Re: Strange traceroute response - TCP-IP

This is a discussion on Re: Strange traceroute response - TCP-IP ; >So the most reliable way to tell that you've reached the final >destination is to look for a response other than ICMP TTL Exceeded. What if we get a response from the actual target ip address? Should we care what ...

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Thread: Re: Strange traceroute response

  1. Re: Strange traceroute response

    >So the most reliable way to tell that you've reached the final
    >destination is to look for a response other than ICMP TTL Exceeded.


    What if we get a response from the actual target ip address?
    Should we care what the ICMP code is ?


  2. Re: Strange traceroute response

    In article <1146547907.150747.123160@v46g2000cwv.googlegroups. com>,
    "VivekRajan" wrote:

    > >So the most reliable way to tell that you've reached the final
    > >destination is to look for a response other than ICMP TTL Exceeded.

    >
    > What if we get a response from the actual target ip address?
    > Should we care what the ICMP code is ?


    Yes. If the response is TTL Exceeded, then it's apparently a router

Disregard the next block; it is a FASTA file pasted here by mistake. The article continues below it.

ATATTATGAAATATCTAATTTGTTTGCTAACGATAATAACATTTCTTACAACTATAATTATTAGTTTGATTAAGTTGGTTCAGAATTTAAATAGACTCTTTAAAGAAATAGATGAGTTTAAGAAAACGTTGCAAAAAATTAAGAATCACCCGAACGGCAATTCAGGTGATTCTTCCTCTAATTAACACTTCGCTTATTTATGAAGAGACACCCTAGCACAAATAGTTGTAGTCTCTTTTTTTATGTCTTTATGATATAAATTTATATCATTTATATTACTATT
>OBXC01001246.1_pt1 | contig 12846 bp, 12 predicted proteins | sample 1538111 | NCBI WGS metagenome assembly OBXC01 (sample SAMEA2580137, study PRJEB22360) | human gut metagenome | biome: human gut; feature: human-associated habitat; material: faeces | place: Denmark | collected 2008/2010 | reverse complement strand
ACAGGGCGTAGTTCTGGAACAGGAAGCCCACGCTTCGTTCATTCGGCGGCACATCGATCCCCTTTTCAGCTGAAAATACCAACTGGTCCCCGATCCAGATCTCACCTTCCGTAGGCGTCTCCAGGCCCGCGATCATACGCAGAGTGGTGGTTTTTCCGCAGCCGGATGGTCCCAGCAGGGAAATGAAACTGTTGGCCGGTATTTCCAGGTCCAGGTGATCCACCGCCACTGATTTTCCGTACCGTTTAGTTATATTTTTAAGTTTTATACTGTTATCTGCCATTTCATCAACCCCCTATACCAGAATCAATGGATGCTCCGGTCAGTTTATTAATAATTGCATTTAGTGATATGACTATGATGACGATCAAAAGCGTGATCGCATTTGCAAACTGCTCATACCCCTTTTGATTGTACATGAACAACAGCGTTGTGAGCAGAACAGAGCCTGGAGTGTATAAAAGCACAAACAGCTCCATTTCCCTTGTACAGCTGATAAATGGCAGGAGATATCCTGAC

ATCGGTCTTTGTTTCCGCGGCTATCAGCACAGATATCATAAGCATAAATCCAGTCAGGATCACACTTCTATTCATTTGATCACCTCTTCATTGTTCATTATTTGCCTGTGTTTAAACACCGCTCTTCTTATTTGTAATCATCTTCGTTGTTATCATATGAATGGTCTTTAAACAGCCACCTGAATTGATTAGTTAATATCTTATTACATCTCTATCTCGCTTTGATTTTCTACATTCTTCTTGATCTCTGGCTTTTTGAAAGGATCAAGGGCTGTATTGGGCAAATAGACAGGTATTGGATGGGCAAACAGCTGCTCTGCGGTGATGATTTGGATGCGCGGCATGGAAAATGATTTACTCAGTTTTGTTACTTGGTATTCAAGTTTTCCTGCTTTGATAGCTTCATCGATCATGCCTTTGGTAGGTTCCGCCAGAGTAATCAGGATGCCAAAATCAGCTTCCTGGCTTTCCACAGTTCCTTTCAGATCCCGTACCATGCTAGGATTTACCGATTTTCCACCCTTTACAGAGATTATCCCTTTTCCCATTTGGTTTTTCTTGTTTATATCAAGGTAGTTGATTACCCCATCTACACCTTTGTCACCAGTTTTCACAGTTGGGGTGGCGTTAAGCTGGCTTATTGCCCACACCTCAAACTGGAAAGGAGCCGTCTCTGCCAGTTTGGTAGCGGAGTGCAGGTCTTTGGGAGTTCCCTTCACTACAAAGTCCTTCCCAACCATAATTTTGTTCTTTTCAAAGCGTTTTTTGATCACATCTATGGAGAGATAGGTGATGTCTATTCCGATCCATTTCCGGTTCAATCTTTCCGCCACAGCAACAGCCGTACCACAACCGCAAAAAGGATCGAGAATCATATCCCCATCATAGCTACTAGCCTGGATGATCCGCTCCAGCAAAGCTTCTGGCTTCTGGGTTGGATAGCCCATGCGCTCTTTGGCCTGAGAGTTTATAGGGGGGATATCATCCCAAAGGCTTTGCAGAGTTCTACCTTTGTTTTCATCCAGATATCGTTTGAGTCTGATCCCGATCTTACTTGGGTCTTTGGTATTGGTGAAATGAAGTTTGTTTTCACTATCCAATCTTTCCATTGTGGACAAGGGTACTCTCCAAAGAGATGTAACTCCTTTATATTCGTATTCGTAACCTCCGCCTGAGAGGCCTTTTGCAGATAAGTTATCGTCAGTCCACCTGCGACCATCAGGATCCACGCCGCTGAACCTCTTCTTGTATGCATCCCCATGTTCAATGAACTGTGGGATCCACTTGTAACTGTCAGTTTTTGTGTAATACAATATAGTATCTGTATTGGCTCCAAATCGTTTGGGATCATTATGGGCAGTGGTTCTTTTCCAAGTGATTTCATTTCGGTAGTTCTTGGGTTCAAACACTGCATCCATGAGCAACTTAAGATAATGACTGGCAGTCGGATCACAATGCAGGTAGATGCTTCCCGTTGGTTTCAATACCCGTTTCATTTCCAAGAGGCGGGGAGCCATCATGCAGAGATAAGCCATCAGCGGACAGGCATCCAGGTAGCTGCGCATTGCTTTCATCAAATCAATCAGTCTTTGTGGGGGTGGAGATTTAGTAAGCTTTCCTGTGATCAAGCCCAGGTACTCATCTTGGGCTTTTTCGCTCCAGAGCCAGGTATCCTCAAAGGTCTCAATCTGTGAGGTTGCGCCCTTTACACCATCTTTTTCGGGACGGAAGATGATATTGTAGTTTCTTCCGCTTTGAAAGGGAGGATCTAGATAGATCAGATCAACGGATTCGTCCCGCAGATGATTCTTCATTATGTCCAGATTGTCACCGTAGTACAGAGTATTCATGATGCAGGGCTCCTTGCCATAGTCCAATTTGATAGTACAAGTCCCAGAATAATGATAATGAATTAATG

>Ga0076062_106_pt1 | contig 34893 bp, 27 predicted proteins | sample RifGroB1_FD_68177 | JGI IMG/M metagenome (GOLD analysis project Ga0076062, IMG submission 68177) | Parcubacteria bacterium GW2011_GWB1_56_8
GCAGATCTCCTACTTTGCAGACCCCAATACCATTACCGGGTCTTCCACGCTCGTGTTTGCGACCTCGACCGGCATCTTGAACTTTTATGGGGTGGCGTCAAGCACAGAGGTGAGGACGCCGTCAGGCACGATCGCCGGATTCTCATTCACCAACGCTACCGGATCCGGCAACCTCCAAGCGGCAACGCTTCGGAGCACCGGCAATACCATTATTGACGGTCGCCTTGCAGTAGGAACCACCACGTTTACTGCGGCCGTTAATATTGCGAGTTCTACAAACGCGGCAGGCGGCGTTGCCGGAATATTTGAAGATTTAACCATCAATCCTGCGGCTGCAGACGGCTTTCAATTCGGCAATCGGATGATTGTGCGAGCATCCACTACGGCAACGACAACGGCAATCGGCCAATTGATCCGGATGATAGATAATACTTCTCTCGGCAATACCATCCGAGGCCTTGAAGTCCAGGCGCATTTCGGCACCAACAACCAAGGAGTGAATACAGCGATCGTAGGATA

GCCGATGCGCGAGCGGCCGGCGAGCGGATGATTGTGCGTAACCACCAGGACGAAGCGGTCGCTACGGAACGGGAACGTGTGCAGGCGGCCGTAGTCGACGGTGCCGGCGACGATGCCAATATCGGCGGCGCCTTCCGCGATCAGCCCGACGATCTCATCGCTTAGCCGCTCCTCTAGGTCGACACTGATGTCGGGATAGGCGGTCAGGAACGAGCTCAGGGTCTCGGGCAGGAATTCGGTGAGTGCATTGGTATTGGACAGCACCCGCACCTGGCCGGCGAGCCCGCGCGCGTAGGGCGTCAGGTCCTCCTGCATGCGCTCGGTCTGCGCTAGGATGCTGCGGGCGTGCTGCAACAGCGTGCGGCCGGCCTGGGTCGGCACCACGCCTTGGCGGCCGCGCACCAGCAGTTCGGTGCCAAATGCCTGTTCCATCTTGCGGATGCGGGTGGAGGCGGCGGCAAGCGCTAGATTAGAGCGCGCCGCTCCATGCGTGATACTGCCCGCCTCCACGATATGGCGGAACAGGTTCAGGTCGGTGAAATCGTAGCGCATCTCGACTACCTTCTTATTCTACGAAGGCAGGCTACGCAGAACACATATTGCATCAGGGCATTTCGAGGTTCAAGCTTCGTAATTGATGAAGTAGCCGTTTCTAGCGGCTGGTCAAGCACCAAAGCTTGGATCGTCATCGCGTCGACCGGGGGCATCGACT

with port forwarding enabled, so you should keep going. Which seems to
    be preciely what was happening in the original post.

    --
    Barry Margolin, barmar@alum.mit.edu
    Arlington, MA
    *** PLEASE post questions in newsgroups, not directly to me ***
    *** PLEASE don't copy me on replies, I'll read them in the group ***

  3. Re: Strange traceroute response

    Barry Margolin wrote:
    > Yes. If the response is TTL Exceeded, then it's apparently a router
    > with port forwarding enabled, so you should keep going.


    Yes, and it doesn't necessarily need to have port forwarding enabled
    either. It could simply (for reasons unknown) have been configured to
    forward all traffic for itself to another box, or could for instance
    distinguish between the different protocols.


    > Which seems to be preciely what was happening in the original post.


    Obviously! And I've found that the same thing happens with several other
    destination addresses too. However, I start to think that maybe this
    could be a poor or erroneous configuration in the specific case, because
    once packets have "escaped" past the destination they seem to be lost
    forever (or dropped). Anyway it makes diagnozing connections a tad
    harder, which is bad for the good guys and good for the bad guys ...

    --
    -+-Ben-+-

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